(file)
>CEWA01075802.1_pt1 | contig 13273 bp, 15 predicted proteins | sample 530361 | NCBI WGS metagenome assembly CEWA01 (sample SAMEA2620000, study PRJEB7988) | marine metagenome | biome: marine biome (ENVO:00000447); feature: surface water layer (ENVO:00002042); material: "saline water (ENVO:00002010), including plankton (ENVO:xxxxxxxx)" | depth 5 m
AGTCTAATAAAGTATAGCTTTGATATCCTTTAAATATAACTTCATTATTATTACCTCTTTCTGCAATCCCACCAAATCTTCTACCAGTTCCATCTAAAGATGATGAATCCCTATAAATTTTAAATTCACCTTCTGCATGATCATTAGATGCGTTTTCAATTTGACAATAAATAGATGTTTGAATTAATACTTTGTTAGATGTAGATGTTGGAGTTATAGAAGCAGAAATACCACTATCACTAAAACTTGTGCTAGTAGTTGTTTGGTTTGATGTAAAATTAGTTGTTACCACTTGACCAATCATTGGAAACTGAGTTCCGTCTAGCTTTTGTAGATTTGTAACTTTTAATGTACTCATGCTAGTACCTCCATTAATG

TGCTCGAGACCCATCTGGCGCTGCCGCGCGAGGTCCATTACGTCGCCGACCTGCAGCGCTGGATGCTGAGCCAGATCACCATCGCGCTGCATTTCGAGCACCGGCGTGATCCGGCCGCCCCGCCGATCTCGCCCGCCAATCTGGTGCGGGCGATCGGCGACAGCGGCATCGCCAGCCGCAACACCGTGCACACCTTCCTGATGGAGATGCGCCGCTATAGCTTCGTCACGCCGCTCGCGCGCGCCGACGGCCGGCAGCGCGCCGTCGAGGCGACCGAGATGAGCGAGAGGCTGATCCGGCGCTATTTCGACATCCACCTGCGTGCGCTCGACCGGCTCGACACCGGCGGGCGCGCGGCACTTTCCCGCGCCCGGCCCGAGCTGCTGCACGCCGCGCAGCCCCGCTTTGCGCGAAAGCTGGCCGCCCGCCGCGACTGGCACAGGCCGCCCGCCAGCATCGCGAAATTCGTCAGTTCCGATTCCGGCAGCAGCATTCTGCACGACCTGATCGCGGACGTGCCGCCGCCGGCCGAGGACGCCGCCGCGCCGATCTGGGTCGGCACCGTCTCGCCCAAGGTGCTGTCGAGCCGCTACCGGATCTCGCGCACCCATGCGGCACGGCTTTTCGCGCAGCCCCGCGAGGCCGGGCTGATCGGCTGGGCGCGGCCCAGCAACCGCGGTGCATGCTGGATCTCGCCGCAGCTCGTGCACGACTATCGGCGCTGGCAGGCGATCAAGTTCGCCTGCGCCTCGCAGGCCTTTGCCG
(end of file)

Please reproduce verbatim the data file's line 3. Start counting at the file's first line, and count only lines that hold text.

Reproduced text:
TGCTCGAGACCCATCTGGCGCTGCCGCGCGAGGTCCATTACGTCGCCGACCTGCAGCGCTGGATGCTGAGCCAGATCACCATCGCGCTGCATTTCGAGCACCGGCGTGATCCGGCCGCCCCGCCGATCTCGCCCGCCAATCTGGTGCGGGCGATCGGCGACAGCGGCATCGCCAGCCGCAACACCGTGCACACCTTCCTGATGGAGATGCGCCGCTATAGCTTCGTCACGCCGCTCGCGCGCGCCGACGGCCGGCAGCGCGCCGTCGAGGCGACCGAGATGAGCGAGAGGCTGATCCGGCGCTATTTCGACATCCACCTGCGTGCGCTCGACCGGCTCGACACCGGCGGGCGCGCGGCACTTTCCCGCGCCCGGCCCGAGCTGCTGCACGCCGCGCAGCCCCGCTTTGCGCGAAAGCTGGCCGCCCGCCGCGACTGGCACAGGCCGCCCGCCAGCATCGCGAAATTCGTCAGTTCCGATTCCGGCAGCAGCATTCTGCACGACCTGATCGCGGACGTGCCGCCGCCGGCCGAGGACGCCGCCGCGCCGATCTGGGTCGGCACCGTCTCGCCCAAGGTGCTGTCGAGCCGCTACCGGATCTCGCGCACCCATGCGGCACGGCTTTTCGCGCAGCCCCGCGAGGCCGGGCTGATCGGCTGGGCGCGGCCCAGCAACCGCGGTGCATGCTGGATCTCGCCGCAGCTCGTGCACGACTATCGGCGCTGGCAGGCGATCAAGTTCGCCTGCGCCTCGCAGGCCTTTGCCG